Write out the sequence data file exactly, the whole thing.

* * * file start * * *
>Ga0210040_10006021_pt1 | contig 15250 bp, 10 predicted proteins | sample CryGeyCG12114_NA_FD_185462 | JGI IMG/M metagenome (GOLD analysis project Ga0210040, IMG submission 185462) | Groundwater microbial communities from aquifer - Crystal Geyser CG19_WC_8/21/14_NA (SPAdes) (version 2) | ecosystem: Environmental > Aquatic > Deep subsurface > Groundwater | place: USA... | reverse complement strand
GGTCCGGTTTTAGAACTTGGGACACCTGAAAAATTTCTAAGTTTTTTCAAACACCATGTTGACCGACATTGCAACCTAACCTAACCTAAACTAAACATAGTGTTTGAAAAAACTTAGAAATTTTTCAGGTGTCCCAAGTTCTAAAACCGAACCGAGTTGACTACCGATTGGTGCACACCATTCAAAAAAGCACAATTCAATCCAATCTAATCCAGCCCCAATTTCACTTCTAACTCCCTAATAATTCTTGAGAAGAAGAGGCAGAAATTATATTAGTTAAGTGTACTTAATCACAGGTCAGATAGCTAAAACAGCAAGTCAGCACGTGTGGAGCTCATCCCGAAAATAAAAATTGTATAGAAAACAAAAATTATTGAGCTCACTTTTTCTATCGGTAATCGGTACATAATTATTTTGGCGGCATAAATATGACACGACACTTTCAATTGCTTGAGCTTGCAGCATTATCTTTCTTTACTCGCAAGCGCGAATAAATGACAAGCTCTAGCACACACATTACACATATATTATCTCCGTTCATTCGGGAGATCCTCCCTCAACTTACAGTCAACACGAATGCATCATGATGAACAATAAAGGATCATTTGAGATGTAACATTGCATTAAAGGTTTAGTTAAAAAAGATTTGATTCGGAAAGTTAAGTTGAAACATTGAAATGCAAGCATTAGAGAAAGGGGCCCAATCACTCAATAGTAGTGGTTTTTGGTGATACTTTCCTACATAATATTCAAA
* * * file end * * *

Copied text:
>Ga0210040_10006021_pt1 | contig 15250 bp, 10 predicted proteins | sample CryGeyCG12114_NA_FD_185462 | JGI IMG/M metagenome (GOLD analysis project Ga0210040, IMG submission 185462) | Groundwater microbial communities from aquifer - Crystal Geyser CG19_WC_8/21/14_NA (SPAdes) (version 2) | ecosystem: Environmental > Aquatic > Deep subsurface > Groundwater | place: USA... | reverse complement strand
GGTCCGGTTTTAGAACTTGGGACACCTGAAAAATTTCTAAGTTTTTTCAAACACCATGTTGACCGACATTGCAACCTAACCTAACCTAAACTAAACATAGTGTTTGAAAAAACTTAGAAATTTTTCAGGTGTCCCAAGTTCTAAAACCGAACCGAGTTGACTACCGATTGGTGCACACCATTCAAAAAAGCACAATTCAATCCAATCTAATCCAGCCCCAATTTCACTTCTAACTCCCTAATAATTCTTGAGAAGAAGAGGCAGAAATTATATTAGTTAAGTGTACTTAATCACAGGTCAGATAGCTAAAACAGCAAGTCAGCACGTGTGGAGCTCATCCCGAAAATAAAAATTGTATAGAAAACAAAAATTATTGAGCTCACTTTTTCTATCGGTAATCGGTACATAATTATTTTGGCGGCATAAATATGACACGACACTTTCAATTGCTTGAGCTTGCAGCATTATCTTTCTTTACTCGCAAGCGCGAATAAATGACAAGCTCTAGCACACACATTACACATATATTATCTCCGTTCATTCGGGAGATCCTCCCTCAACTTACAGTCAACACGAATGCATCATGATGAACAATAAAGGATCATTTGAGATGTAACATTGCATTAAAGGTTTAGTTAAAAAAGATTTGATTCGGAAAGTTAAGTTGAAACATTGAAATGCAAGCATTAGAGAAAGGGGCCCAATCACTCAATAGTAGTGGTTTTTGGTGATACTTTCCTACATAATATTCAAA